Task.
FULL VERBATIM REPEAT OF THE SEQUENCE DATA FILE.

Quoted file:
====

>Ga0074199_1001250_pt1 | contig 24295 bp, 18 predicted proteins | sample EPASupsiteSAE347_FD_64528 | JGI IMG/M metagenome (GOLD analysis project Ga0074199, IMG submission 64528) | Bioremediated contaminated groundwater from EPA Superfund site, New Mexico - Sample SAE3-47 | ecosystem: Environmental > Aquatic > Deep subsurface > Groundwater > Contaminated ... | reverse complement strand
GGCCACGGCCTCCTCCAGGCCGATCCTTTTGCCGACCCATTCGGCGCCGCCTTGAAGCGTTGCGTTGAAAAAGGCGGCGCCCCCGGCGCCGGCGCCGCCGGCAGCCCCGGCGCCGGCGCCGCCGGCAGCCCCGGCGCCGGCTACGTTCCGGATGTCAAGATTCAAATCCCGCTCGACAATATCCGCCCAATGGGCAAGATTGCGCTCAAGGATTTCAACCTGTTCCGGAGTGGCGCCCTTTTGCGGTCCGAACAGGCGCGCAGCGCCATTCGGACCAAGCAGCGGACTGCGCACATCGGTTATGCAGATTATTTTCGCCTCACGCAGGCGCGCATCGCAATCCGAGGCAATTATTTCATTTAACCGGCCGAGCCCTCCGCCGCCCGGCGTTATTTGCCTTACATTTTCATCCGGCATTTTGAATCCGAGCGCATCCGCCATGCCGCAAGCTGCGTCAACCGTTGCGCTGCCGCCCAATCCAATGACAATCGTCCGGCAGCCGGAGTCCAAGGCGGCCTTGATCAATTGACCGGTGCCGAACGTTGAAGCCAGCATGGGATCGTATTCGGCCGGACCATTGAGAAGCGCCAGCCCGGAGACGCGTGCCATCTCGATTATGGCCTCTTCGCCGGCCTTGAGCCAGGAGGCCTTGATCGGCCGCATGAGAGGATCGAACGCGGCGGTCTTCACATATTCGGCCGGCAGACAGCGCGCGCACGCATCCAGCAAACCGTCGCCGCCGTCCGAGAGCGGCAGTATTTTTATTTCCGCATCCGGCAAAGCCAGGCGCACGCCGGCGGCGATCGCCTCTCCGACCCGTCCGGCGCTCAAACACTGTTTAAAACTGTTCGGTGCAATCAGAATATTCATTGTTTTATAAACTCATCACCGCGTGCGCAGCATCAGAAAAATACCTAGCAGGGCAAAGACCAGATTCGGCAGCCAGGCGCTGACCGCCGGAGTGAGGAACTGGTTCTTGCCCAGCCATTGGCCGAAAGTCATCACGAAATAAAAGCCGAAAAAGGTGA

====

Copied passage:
>Ga0074199_1001250_pt1 | contig 24295 bp, 18 predicted proteins | sample EPASupsiteSAE347_FD_64528 | JGI IMG/M metagenome (GOLD analysis project Ga0074199, IMG submission 64528) | Bioremediated contaminated groundwater from EPA Superfund site, New Mexico - Sample SAE3-47 | ecosystem: Environmental > Aquatic > Deep subsurface > Groundwater > Contaminated ... | reverse complement strand
GGCCACGGCCTCCTCCAGGCCGATCCTTTTGCCGACCCATTCGGCGCCGCCTTGAAGCGTTGCGTTGAAAAAGGCGGCGCCCCCGGCGCCGGCGCCGCCGGCAGCCCCGGCGCCGGCGCCGCCGGCAGCCCCGGCGCCGGCTACGTTCCGGATGTCAAGATTCAAATCCCGCTCGACAATATCCGCCCAATGGGCAAGATTGCGCTCAAGGATTTCAACCTGTTCCGGAGTGGCGCCCTTTTGCGGTCCGAACAGGCGCGCAGCGCCATTCGGACCAAGCAGCGGACTGCGCACATCGGTTATGCAGATTATTTTCGCCTCACGCAGGCGCGCATCGCAATCCGAGGCAATTATTTCATTTAACCGGCCGAGCCCTCCGCCGCCCGGCGTTATTTGCCTTACATTTTCATCCGGCATTTTGAATCCGAGCGCATCCGCCATGCCGCAAGCTGCGTCAACCGTTGCGCTGCCGCCCAATCCAATGACAATCGTCCGGCAGCCGGAGTCCAAGGCGGCCTTGATCAATTGACCGGTGCCGAACGTTGAAGCCAGCATGGGATCGTATTCGGCCGGACCATTGAGAAGCGCCAGCCCGGAGACGCGTGCCATCTCGATTATGGCCTCTTCGCCGGCCTTGAGCCAGGAGGCCTTGATCGGCCGCATGAGAGGATCGAACGCGGCGGTCTTCACATATTCGGCCGGCAGACAGCGCGCGCACGCATCCAGCAAACCGTCGCCGCCGTCCGAGAGCGGCAGTATTTTTATTTCCGCATCCGGCAAAGCCAGGCGCACGCCGGCGGCGATCGCCTCTCCGACCCGTCCGGCGCTCAAACACTGTTTAAAACTGTTCGGTGCAATCAGAATATTCATTGTTTTATAAACTCATCACCGCGTGCGCAGCATCAGAAAAATACCTAGCAGGGCAAAGACCAGATTCGGCAGCCAGGCGCTGACCGCCGGAGTGAGGAACTGGTTCTTGCCCAGCCATTGGCCGAAAGTCATCACGAAATAAAAGCCGAAAAAGGTGA